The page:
Pyongyang in North Korea and Christchurch in New Zealand might be two very different worlds but for one Kiwi teacher they are very familiar.
Tim Kearns was the first western teacher to teach at middle school in North Korea in 2006 before returning again in 2008, teaching English at three different schools including Kumsong Middle School No. 1 that overlooks the infamous Kim Il Sung Square.
Mr Kearns taught 11 to 16 year-olds on two, three month stints and says the people in North Korea are like any other westerners.
"The teachers were terrific people to hang around with and they'd had very little to do with foreigners," he says.
"We constantly see them as robotic automations but they had personality, they could have a laugh, they loved a bit of humour [and] were very interested in my life and what my life was like in New Zealand."
Mr Kearns says even though the North Korean regime is present everywhere you look in Pyongyang, he never felt like they were trying to indoctrinate him.
"I could be myself, as long as you show a basic level of respect which I think most people do when they go to other countries, I didn't have to do anything special."
He was first interested in North Korea while living in Japan and made his first trip there in 2004 through Koryo Tours, a tour organisation similar to the one used by American student Otto Warmbier before he became fatally ill in the custody of the DPRK after being arrested in 2016.
Mr Kearns then linked up with the New Zealand DPRK Friendship society where he was able to volunteer as a teacher.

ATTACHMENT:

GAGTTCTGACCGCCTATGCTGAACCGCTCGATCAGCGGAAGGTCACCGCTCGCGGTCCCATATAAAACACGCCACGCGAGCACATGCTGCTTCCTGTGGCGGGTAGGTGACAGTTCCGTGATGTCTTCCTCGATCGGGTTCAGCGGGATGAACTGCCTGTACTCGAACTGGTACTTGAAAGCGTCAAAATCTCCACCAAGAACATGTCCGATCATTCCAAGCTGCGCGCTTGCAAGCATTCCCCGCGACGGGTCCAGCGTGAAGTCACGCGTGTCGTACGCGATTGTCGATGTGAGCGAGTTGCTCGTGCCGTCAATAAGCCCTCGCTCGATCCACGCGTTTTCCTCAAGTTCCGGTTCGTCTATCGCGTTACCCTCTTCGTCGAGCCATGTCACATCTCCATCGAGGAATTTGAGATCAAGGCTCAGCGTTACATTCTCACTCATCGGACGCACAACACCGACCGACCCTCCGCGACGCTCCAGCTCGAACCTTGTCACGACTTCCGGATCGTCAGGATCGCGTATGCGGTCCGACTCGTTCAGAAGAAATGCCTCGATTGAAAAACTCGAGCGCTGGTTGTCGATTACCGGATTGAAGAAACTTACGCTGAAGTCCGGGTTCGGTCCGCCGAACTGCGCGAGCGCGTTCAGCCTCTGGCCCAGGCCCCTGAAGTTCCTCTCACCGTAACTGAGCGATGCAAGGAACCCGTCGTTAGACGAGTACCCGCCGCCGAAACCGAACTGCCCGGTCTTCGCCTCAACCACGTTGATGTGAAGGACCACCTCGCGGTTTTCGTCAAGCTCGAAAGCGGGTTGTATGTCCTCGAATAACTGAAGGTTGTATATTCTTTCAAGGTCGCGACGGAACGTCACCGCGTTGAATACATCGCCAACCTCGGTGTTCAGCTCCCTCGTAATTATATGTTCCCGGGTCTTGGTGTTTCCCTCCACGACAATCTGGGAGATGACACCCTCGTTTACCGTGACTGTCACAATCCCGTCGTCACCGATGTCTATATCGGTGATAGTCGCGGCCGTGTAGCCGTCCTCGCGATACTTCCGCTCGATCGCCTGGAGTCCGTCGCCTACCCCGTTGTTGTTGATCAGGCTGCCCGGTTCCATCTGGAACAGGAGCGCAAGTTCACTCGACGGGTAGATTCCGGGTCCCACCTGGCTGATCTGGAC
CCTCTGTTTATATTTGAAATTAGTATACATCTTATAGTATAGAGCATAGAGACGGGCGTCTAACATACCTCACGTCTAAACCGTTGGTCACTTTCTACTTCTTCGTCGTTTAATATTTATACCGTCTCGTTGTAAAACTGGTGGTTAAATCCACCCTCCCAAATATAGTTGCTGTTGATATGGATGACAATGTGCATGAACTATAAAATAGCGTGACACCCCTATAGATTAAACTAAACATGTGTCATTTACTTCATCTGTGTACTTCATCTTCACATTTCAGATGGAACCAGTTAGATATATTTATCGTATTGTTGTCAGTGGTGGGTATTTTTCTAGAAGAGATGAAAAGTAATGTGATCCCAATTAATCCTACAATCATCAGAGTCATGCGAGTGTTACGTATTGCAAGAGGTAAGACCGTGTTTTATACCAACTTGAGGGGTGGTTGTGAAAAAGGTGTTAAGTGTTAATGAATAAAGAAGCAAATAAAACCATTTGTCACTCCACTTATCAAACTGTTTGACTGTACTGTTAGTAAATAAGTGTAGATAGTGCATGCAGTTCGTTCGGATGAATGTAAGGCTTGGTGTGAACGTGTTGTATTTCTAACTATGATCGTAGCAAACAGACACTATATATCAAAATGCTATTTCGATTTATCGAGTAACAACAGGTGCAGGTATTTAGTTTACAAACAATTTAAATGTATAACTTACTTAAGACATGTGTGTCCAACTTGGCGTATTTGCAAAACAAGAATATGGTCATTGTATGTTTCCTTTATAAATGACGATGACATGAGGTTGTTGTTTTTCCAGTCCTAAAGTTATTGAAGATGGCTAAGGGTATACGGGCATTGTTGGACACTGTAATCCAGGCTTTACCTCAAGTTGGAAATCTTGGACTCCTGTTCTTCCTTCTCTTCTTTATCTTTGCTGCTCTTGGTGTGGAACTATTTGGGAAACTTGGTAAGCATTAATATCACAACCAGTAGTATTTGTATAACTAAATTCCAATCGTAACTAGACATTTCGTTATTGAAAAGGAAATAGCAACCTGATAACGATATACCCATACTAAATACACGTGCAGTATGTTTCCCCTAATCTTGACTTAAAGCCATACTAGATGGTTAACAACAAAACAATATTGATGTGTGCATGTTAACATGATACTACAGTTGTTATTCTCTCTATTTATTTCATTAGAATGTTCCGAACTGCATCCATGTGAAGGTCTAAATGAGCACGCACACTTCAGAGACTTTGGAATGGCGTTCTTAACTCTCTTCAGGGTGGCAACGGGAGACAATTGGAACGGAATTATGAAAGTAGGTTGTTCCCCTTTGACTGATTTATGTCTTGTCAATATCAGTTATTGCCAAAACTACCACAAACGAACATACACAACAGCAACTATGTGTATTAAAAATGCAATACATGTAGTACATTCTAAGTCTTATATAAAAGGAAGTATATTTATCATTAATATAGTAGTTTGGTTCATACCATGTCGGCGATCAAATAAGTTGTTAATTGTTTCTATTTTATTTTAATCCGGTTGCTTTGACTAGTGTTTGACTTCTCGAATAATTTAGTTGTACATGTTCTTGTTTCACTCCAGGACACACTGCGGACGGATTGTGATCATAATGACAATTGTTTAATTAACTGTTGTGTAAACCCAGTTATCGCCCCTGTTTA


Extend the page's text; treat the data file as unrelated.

"When you walk in [to class the students] all stand in a militaristic sort of way and say good morning sir," Mr Kearns describes.
"They allowed me to teach in my own style [and] I was surprised with the level of English considering 16-year-olds wanted to come up and have a closer look at my eyes because they'd never seen blue eyes before."
Life was fairly regular outside of the classroom as Mr Kearns described playing sports with the students and teachers on Saturdays.
"I was showing them photos and I'd show them what my home was like and what car I drove and photos of rugby games, they were genuinely interested," he says.
"I managed to set a scrum with a few of the boys and [show] them photos of rugby games and a wee bit of the ins and outs [they were] absolutely fascinated."
During his trips to North Korea, the now primary school teacher, says he never saw members of the state hierarchy that was then led by the late Kim Jong-il before his death in 2011 however said military presence was evident.
Mr Kearns says the current situation in North Korea and the tensions with the United States "saddens" him as he was able to put a human face to the people.
However the pupils he taught back then could may well bear arms against the west in defence of their now leader Kim Jong-un.
"From a human point of view I'm as worried about them as I would be in a war," he says
"I know some of the students I taught have become high up in the world of computers and there is every chance that some of them could be involved in some of the cyber stuff.
"Most academics who are very knowledgeable on North Korea believe it's not within the Kim's interest to eventually have a war, they know they'll be obliterated, they know they wouldn't stand a chance."
The teacher now based in Christchurch says the chances of all-out war are slim and adds that he would like to go back to North Korea but now has a family to consider when making the decision whether to return to one of the most secretive states in the world.